Allen Lim wrote very succinctly at the beginning of his cookbook for athletes:
“First Ask This> Do You Really Need To Eat That?
If you’ve ever run out of fuel while exercising and ‘bonked’ or ‘hit the wall,’ then you know how important eating early or often is to performance. . . However, once we take a look at the numbers I think you’ll agree that in many situations we are better served not eating anything when we’re exercising.” (Feed Zone Portables, p. 4)
Pre and Post workout nutrition is way overstated.
As an endurance athlete who does not eat animal foods I get asked a lot:
- What should I eat before I work out?
- What should I eat while I work out?
- What should I eat after I work out?
The answers I used years ago came from the sports nutrition and supplement industry:
- a gel or half a bottle of sports drink
- 1-2 gels plus sports drink per hour
- a post workout recovery drink
Then I wised up a little and decided that such engineered food wasn’t all that nutritious. So I changed my answer:
- a recovery smoothie in the blender with fruit, some spinach and protein powder
A slight improvement, but I still wasn’t at racing weight, and I was going through canisters of powders and potions like they were going out of style, all while searching for this elusive “recovery” that would allow me to train myself into the ground and bounce right back.
So I wised up a little more and realized real food worked better than the engineered stuff and my answer changed again:
- whatever the last meal was, breakfast or lunch, ideally 2-3 hours prior
- maybe a sport drink, maybe some dates, maybe a rice ball/cake
- maybe a recovery smoothie, or some fruit and a meal an hour later
Then I wised up even more and began to question the whole process, with a new answer:
- the previous meal
- the next meal, whenever that was
Everything went just fine and I learned that:
The Problem of Pre/Post and During Workout Nutrition is an ILLUSION!
You don’t need to expend any special effort to fuel up before a workout. You do not need to guzzle down 250 calories an hour during exercise, nor do you need some magic concoction after a workout.
Folks, we are a nation that is 70% overweight or obese. We do not need to look for new places and times to take in calories. Yet all the magazines drill into our heads that as soon as we start exercising, suddenly fueling becomes a tricky problem that requires diligent effort to overcome.
Most people, most of the time, who are exercising for an hour or so, do not need to eat anything. That’s right: NOTHING! If you are eating a healthy diet of adequate calories, you do not need to suddenly increase that. Your regular meals can suffice. What I see is a weird practice of people trying to limit their portions and calories at meals, then add all those calories back in the form of workout fuel and pre/post workout snacks. Madness! Just eat your regular meals and exercise. Your appetite will balance out whatever additional energy expenditure you engage in. Your brain is pretty smart like that, just trust it.
So why don’t people just trust their brain and eat normally?
Because some people do have to make a special effort. These are special people. We want to be like them. They are professional athletes, and they are not like the rest of us.
Professional athletes train multiple times a day for hours at a time. Their energy demands are very high. And it is crucial that they recover from the first workout of the day in time to put in a quality effort for the second (or third) workout. But that does not reflect the reality of a normal person, with a normal schedule, who exercises for an hour or so.
An average exerciser can store 1000 calories or so of carbohydrate in their muscles. And many thousands of calories of fat. An average exerciser burns no more than 500 calories an hour for aerobic exercise. See the numbers? Until your exercise session goes well over two hours, fueling is not necessary. Post workout fueling would be important if you trained right after waking, but that’s OK, it’s called “breakfast.”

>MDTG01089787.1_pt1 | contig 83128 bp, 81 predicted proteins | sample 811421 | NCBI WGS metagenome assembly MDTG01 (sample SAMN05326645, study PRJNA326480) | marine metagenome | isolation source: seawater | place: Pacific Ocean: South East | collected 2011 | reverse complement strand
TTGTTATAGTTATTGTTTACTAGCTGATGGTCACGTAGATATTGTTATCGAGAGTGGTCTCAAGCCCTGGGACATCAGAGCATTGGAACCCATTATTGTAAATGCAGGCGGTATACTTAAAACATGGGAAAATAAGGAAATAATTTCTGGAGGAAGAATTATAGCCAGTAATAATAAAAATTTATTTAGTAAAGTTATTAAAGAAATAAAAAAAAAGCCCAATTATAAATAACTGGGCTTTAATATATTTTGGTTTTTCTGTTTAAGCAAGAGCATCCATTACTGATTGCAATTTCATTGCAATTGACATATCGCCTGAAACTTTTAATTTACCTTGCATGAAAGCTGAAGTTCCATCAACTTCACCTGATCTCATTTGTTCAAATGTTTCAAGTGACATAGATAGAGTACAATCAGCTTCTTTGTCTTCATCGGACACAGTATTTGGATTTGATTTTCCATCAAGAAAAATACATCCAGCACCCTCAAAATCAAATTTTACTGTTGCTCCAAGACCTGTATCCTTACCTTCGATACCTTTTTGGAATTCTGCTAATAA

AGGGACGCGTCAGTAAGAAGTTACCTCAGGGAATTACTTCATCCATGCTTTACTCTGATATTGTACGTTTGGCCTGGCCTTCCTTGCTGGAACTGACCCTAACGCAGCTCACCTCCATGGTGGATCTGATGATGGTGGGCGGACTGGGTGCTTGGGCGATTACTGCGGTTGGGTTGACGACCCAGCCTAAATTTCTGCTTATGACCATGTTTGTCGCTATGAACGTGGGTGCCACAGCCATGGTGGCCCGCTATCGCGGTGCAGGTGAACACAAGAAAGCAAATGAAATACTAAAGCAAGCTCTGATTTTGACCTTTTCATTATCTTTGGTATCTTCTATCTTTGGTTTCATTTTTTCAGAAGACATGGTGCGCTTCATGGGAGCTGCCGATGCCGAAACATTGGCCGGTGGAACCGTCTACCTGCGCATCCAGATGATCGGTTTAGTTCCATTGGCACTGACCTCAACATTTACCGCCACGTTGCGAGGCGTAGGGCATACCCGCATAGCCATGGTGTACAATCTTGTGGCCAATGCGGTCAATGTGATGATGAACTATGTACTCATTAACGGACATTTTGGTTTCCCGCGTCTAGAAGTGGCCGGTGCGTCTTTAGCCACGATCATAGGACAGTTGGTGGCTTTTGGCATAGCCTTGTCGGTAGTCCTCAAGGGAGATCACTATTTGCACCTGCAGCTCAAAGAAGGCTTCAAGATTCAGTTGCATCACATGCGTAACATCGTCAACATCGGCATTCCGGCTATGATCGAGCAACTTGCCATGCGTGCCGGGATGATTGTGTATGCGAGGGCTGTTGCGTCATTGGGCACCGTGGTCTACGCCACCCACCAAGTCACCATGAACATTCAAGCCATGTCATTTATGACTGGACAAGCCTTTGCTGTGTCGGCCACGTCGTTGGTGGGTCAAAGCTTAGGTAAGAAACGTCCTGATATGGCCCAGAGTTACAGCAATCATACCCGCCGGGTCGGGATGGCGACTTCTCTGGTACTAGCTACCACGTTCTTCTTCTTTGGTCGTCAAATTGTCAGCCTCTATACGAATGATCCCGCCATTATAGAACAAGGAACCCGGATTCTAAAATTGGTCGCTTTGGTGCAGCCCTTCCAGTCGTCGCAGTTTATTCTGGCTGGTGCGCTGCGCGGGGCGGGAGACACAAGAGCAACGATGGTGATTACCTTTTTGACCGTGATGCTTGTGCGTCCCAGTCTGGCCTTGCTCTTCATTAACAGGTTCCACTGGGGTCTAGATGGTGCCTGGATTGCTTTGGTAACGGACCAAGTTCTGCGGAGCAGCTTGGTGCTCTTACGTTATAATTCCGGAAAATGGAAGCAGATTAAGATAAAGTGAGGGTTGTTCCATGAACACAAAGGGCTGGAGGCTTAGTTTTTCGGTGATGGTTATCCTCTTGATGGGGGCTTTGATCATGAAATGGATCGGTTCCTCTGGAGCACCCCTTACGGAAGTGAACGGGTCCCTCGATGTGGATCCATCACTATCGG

Thanks to the sports nutrition industry and our own insecurity, we think we need far more fuel than we do. For special events, like really long weekend efforts, or races at high intensity, some more fuel is needed. But regular people, on regular days, doing regular exercise, only need regular meals.
Eat, Sleep, Train, Live
Don’t Overthink It
Despite yesterday’s perplexing MAF test, my real conundrum consists of how to transition into a three-month strength training phase. Since I have been experiencing success with the Maffetone method of low stress, low intensity, purely aerobic training, I am at a bit of a loss about how to proceed. In his Big Book of Endurance Training and Racing he explains that all strength training should be considered as anaerobic, and therefore potentially damaging to increasing aerobic fitness and fat burning metabolism. Since endurance events rely almost exclusively on aerobic energy, strength training is less important. As I understand it, this is because aerobic endurance relies on the slow twitch muscle fibers and strength training recruits mostly fast twitch fibers. So, in essence the wrong muscle fibers are being trained if endurance is the goal. Maffetone explains on page 122:
“Some feel the added muscle gained during lifting will protect them from injury. But it’s the aerobic muscle fibers that perform this task much more than the anaerobic fibers. Others feel weight training improves power, which it does. But this power is not used nearly as significant (sic) as aerobic function in endurance events.”
So why am I risking it?
I fall into a couple of exceptional categories:
- Age: I am now at an age where maintaining muscle mass with strength training may outweigh the risks
- Aerobic Base: I have completed six months where nearly all workouts were purely aerobic. I cut back on racing.
- Ski season: While I am not as dedicated to alpine skiing as previously, I know from experience how helpful the gym is.
- Racing: What? Despite what Maffetone believes, I believe that in off-road racing there is greater need for power than racing on the road.
So, I am willing to risk it. The conundrum is how to design a workout that will increase strength without interfering with my aerobic development, since I still have a long way to go, as clearly shown by my MAF test.
Today I trained basic movements: lower body thrust, upper body push, upper body pull, crunch and back extension. It looked like this:
Chest Press 2×12
Lat pull-down 2×12
Leg Press 2×15
Back Extension 2×12